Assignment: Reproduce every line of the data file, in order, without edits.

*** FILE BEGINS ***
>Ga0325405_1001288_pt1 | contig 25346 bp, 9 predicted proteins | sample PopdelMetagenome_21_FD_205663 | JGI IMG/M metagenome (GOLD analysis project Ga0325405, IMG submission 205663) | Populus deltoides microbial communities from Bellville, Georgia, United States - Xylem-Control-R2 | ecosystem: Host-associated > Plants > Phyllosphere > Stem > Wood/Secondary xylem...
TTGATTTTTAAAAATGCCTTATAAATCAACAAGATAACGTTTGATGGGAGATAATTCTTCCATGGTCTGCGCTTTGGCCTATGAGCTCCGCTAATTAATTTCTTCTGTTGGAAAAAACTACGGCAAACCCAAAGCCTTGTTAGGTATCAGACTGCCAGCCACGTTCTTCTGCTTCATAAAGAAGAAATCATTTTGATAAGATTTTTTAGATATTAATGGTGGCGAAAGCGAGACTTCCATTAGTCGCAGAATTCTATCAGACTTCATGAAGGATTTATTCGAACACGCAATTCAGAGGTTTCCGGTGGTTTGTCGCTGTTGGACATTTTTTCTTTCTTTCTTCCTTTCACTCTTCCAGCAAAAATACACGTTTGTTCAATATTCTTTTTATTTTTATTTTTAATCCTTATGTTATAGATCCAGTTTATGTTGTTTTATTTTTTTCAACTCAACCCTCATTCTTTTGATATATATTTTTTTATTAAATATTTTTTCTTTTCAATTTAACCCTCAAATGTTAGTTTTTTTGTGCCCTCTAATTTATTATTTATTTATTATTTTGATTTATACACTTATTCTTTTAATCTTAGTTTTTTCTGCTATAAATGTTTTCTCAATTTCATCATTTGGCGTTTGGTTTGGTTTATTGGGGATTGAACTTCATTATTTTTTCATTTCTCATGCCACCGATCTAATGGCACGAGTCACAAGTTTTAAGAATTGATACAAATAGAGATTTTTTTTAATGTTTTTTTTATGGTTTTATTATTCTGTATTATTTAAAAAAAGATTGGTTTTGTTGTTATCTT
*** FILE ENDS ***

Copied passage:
>Ga0325405_1001288_pt1 | contig 25346 bp, 9 predicted proteins | sample PopdelMetagenome_21_FD_205663 | JGI IMG/M metagenome (GOLD analysis project Ga0325405, IMG submission 205663) | Populus deltoides microbial communities from Bellville, Georgia, United States - Xylem-Control-R2 | ecosystem: Host-associated > Plants > Phyllosphere > Stem > Wood/Secondary xylem...
TTGATTTTTAAAAATGCCTTATAAATCAACAAGATAACGTTTGATGGGAGATAATTCTTCCATGGTCTGCGCTTTGGCCTATGAGCTCCGCTAATTAATTTCTTCTGTTGGAAAAAACTACGGCAAACCCAAAGCCTTGTTAGGTATCAGACTGCCAGCCACGTTCTTCTGCTTCATAAAGAAGAAATCATTTTGATAAGATTTTTTAGATATTAATGGTGGCGAAAGCGAGACTTCCATTAGTCGCAGAATTCTATCAGACTTCATGAAGGATTTATTCGAACACGCAATTCAGAGGTTTCCGGTGGTTTGTCGCTGTTGGACATTTTTTCTTTCTTTCTTCCTTTCACTCTTCCAGCAAAAATACACGTTTGTTCAATATTCTTTTTATTTTTATTTTTAATCCTTATGTTATAGATCCAGTTTATGTTGTTTTATTTTTTTCAACTCAACCCTCATTCTTTTGATATATATTTTTTTATTAAATATTTTTTCTTTTCAATTTAACCCTCAAATGTTAGTTTTTTTGTGCCCTCTAATTTATTATTTATTTATTATTTTGATTTATACACTTATTCTTTTAATCTTAGTTTTTTCTGCTATAAATGTTTTCTCAATTTCATCATTTGGCGTTTGGTTTGGTTTATTGGGGATTGAACTTCATTATTTTTTCATTTCTCATGCCACCGATCTAATGGCACGAGTCACAAGTTTTAAGAATTGATACAAATAGAGATTTTTTTTAATGTTTTTTTTATGGTTTTATTATTCTGTATTATTTAAAAAAAGATTGGTTTTGTTGTTATCTT